Joseph Nathan "King" Oliver was an American jazz cornet player and bandleader. He was recognized for his playing style and his pioneering use of mutes in jazz. A notable composer, he wrote many tunes still played today, including "Dippermouth Blues", "Sweet Like This", "Canal Street Blues", "Doctor Jazz", he was the teacher of Louis Armstrong. His influence was such that Armstrong claimed, "if it had not been for Joe Oliver, Jazz would not be what it is today." Joseph Nathan Oliver was born in Aben, near Donaldsonville in Ascension Parish, moved to New Orleans in his youth. He first studied the trombone changed to cornet. From 1908 to 1917 he played cornet in New Orleans brass bands and dance bands and in the city's red-light district, which came to be known as Storyville. A band he co-led with trombonist Kid Ory was considered one of the best and hottest in New Orleans in the late 1910s, he was popular in New Orleans across economic and racial lines and was in demand for music jobs of all kinds.
According to an interview at Tulane University's Hogan Jazz Archive with Oliver's widow Estella, a fight broke out at a dance where Oliver was playing, the police arrested him, his band, the fighters. After Storyville closed, he moved to Chicago in 1918 with his wife and step-daughter, Ruby Tuesday Oliver. In Chicago, he found work with colleagues from New Orleans, such as clarinetist Lawrence Duhé, bassist Bill Johnson, trombonist Roy Palmer, drummer Paul Barbarin, he became leader of Duhé's band. In the summer of 1921 he took a group to the West Coast, playing engagements in San Francisco and Oakland, California. In 1922 Oliver and his band returned to Chicago, where they began performing as King Oliver and his Creole Jazz Band at the Royal Gardens cabaret. In addition to Oliver on cornet, the personnel included his protégé Louis Armstrong on second cornet, Baby Dodds on drums, Johnny Dodds on clarinet, Lil Hardin on piano, Honoré Dutrey on trombone, Bill Johnson on double bass. Recordings made by this group in 1923 for Gennett, Okeh and Columbia demonstrated the New Orleans style of collective improvisation known as Dixieland, brought it to a larger audience.
In the mid-1920s Oliver enlarged his band to nine musicians, performing under the name King Oliver and his Dixie Syncopators, began using more written arrangements with jazz solos. In 1927 the band went to New York. In the 1920s, he struggled with playing trumpet due to his gum disease, so he employed others to handle the solos, including his nephew Dave Nelson, Louis Metcalf, Red Allen, he reunited the band in 1928. He continued with modest success until a downturn in the economy made it more difficult to find bookings, his periodontitis made playing the trumpet difficult. He quit playing music in 1937; as a player, Oliver took great interest in altering his horn's sound. He pioneered the use of mutes, including the rubber plumber's plunger, derby hat and cups, his favorite mute was a small metal mute made by the C. G. Conn Instrument Company, with which he played his famous solo on his composition the "Dippermouth Blues", his recording "Wa Wa Wa" with the Dixie Syncopators can be credited with giving the name wah-wah to such techniques.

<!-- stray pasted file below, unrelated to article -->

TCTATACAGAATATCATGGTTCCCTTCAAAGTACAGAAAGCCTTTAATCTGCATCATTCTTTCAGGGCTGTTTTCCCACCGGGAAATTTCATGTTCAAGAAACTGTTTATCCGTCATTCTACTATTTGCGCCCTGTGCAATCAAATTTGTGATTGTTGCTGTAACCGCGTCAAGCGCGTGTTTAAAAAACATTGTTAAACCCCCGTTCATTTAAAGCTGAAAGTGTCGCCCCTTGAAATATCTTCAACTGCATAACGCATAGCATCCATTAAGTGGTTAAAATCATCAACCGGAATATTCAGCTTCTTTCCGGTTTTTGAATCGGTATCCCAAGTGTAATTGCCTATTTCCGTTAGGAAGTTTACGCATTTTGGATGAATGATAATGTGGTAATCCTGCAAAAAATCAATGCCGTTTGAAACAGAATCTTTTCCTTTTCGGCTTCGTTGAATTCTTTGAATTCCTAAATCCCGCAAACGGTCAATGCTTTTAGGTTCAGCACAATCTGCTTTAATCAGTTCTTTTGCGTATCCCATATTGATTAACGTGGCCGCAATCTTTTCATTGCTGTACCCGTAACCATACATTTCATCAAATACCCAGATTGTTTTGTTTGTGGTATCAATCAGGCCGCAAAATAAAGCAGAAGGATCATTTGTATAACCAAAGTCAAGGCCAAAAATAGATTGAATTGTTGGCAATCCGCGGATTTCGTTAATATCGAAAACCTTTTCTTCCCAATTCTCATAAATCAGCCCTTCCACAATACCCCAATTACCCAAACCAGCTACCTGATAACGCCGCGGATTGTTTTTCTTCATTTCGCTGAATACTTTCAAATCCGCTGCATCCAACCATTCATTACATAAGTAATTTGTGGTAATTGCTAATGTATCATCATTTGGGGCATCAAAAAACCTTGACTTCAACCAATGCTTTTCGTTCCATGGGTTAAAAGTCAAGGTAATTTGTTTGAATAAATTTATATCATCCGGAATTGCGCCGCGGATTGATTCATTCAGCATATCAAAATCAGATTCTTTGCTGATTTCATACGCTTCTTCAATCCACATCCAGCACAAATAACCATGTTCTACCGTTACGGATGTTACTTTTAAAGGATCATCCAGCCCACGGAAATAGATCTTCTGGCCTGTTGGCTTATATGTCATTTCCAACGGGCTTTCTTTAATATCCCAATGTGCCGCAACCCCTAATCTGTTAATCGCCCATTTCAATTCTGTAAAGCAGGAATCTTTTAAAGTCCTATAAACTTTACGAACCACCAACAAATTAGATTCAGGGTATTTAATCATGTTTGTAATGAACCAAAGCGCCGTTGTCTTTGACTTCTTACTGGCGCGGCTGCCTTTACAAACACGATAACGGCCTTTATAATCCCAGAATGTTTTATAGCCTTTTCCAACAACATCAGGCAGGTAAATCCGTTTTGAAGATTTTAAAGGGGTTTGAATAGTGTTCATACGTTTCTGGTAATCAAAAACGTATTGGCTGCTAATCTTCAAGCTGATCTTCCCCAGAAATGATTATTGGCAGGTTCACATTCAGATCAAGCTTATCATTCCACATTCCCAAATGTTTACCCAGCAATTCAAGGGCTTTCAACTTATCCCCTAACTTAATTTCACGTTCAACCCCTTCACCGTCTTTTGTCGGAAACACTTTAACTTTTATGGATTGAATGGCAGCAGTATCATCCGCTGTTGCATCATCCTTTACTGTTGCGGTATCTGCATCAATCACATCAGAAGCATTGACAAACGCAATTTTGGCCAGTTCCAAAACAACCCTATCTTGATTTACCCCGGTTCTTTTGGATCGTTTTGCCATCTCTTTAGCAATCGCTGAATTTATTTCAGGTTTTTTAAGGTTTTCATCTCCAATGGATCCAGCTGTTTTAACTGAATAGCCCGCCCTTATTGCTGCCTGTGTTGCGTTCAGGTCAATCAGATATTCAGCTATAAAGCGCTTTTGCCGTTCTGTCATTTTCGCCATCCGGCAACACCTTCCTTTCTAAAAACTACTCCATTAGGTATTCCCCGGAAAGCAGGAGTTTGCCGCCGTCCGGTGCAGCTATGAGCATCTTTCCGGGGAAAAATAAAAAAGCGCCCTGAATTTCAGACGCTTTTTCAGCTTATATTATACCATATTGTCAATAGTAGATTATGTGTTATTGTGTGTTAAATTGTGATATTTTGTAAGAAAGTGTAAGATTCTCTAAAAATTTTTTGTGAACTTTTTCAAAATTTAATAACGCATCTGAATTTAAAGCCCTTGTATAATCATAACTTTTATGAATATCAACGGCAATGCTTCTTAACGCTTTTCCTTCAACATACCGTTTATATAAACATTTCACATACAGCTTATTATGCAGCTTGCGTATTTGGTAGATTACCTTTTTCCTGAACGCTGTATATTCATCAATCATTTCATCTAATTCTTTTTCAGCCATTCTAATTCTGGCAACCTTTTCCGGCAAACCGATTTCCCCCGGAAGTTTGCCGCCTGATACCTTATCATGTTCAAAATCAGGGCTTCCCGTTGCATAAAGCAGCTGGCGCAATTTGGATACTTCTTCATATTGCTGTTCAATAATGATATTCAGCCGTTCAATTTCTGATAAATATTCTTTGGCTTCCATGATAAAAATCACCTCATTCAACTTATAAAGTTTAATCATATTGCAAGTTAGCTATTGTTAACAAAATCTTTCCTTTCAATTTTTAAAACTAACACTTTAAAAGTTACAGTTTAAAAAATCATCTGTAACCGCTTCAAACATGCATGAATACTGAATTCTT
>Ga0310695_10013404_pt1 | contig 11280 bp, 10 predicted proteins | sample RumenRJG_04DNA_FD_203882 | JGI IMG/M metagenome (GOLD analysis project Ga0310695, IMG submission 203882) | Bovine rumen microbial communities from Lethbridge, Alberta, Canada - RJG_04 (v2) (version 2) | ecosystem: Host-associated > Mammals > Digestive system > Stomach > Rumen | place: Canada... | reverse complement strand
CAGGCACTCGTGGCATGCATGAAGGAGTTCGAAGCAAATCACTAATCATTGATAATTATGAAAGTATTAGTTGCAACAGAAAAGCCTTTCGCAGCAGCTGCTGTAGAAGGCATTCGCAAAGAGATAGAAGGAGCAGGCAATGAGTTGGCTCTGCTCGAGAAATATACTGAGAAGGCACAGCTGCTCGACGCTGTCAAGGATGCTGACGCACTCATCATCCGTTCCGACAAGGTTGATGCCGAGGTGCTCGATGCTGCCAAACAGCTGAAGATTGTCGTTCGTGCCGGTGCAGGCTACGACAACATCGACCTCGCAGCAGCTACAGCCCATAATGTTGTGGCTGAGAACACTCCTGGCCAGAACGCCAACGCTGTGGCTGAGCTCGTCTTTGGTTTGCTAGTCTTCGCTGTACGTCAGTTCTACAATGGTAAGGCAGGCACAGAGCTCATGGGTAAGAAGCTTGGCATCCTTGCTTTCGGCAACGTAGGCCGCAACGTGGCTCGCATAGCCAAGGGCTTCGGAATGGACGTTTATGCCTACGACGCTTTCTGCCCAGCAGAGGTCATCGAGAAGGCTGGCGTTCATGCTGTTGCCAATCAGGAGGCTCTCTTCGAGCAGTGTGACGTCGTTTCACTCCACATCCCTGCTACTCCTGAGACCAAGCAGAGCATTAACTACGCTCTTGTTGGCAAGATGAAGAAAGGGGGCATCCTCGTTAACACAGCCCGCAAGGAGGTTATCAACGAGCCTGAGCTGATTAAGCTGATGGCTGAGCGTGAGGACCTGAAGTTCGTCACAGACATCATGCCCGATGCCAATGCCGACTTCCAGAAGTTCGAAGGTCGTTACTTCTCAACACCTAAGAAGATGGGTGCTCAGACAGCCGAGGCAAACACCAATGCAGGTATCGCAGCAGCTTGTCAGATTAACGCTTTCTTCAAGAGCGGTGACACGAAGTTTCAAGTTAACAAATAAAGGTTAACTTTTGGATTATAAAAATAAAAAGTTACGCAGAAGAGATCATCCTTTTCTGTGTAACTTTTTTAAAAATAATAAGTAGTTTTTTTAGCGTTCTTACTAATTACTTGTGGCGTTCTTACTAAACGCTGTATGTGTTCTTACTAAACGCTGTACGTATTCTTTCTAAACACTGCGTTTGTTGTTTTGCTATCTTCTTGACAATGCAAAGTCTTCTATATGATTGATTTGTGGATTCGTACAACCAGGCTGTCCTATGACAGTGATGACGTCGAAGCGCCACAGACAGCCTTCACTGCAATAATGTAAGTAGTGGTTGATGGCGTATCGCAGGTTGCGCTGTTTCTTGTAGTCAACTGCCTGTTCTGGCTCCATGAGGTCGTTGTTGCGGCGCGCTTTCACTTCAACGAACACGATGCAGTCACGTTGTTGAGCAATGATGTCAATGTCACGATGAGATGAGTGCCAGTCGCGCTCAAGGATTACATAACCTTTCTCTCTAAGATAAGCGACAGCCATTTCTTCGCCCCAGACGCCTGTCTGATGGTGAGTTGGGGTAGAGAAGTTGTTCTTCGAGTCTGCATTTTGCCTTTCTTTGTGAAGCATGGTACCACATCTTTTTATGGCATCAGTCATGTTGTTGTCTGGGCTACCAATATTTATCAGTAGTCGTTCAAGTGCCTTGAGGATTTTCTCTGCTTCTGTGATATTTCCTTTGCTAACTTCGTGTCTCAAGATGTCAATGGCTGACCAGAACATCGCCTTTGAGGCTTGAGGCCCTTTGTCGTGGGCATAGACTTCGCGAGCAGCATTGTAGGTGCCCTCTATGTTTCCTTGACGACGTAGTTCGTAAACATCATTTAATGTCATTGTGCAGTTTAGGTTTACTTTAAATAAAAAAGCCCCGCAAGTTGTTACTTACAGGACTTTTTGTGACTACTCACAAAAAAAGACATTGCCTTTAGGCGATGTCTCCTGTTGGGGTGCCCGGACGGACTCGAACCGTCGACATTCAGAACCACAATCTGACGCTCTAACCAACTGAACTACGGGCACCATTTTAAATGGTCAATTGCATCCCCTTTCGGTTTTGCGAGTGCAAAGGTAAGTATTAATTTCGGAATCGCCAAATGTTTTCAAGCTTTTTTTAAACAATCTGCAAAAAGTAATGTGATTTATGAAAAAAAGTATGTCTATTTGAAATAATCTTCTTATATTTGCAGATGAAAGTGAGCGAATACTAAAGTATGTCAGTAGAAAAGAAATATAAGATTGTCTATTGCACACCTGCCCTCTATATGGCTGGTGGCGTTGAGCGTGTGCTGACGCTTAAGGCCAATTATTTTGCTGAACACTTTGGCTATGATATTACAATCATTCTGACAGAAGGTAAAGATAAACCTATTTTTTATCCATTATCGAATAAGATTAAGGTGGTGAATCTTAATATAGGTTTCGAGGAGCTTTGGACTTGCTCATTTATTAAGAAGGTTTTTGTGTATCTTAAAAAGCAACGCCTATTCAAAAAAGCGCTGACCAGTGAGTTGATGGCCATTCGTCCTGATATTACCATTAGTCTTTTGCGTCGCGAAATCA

Oliver was a talented composer, wrote many tunes that are still played, including "Dippermouth Blues," "Sweet Like This," "Canal Street Blues," and "Doctor Jazz." Oliver performed on cornet, but like many cornetists he switched to trumpet in the late 1920s. He credited jazz pioneer Buddy Bolden as an early influence, in turn was a major influence on numerous younger cornet/trumpet players in New Orleans and Chicago, including Tommy Ladnier, Paul Mares, Muggsy Spanier, Johnny Wiggs, Frank Guarente and, the most famous of all, Armstrong. One of his protégés, Louis Panico, authored a book entitled The Novelty Cornetist, illustrated with photos showing some of the mute techniques he learned from Oliver; as mentor to Armstrong in New Orleans, Oliver taught young Louis and gave him his job in Kid Ory's band when he went to Chicago. A few years Oliver summoned him to Chicago to play with his band. Louis considered him his idol and inspiration. In his autobiography, Satchmo: My Life in New Orleans, Armstrong wrote: "It was my ambition to play as he did.
I still think. He was a creator in his own right." Oliver's business acumen was less than his musical ability. A succession of managers stole money from him, he tried to negotiate more money for his band than the Savoy Ballroom was willing to pay – losing the job, he lost the chance of an important engagement at New York City's famous Cotton Club when he held out for more money. The Great Depression brought hardship to Oliver, he lost his life savings to a collapsed bank in Chicago, he struggled to keep his band together through a series of hand-to-mouth gigs until the group broke up. Oliver had health problems, such as pyorrhea, a gum disease, caused by his love of sugar sandwiches and it made it difficult for him to play and he soon began delegating solos to younger players, but by 1935, he could no longer play the trumpet at all. Oliver was stranded in Savannah, where he pawned his trumpet and finest suits and ran a fruit stall h
Jelly Roll Morton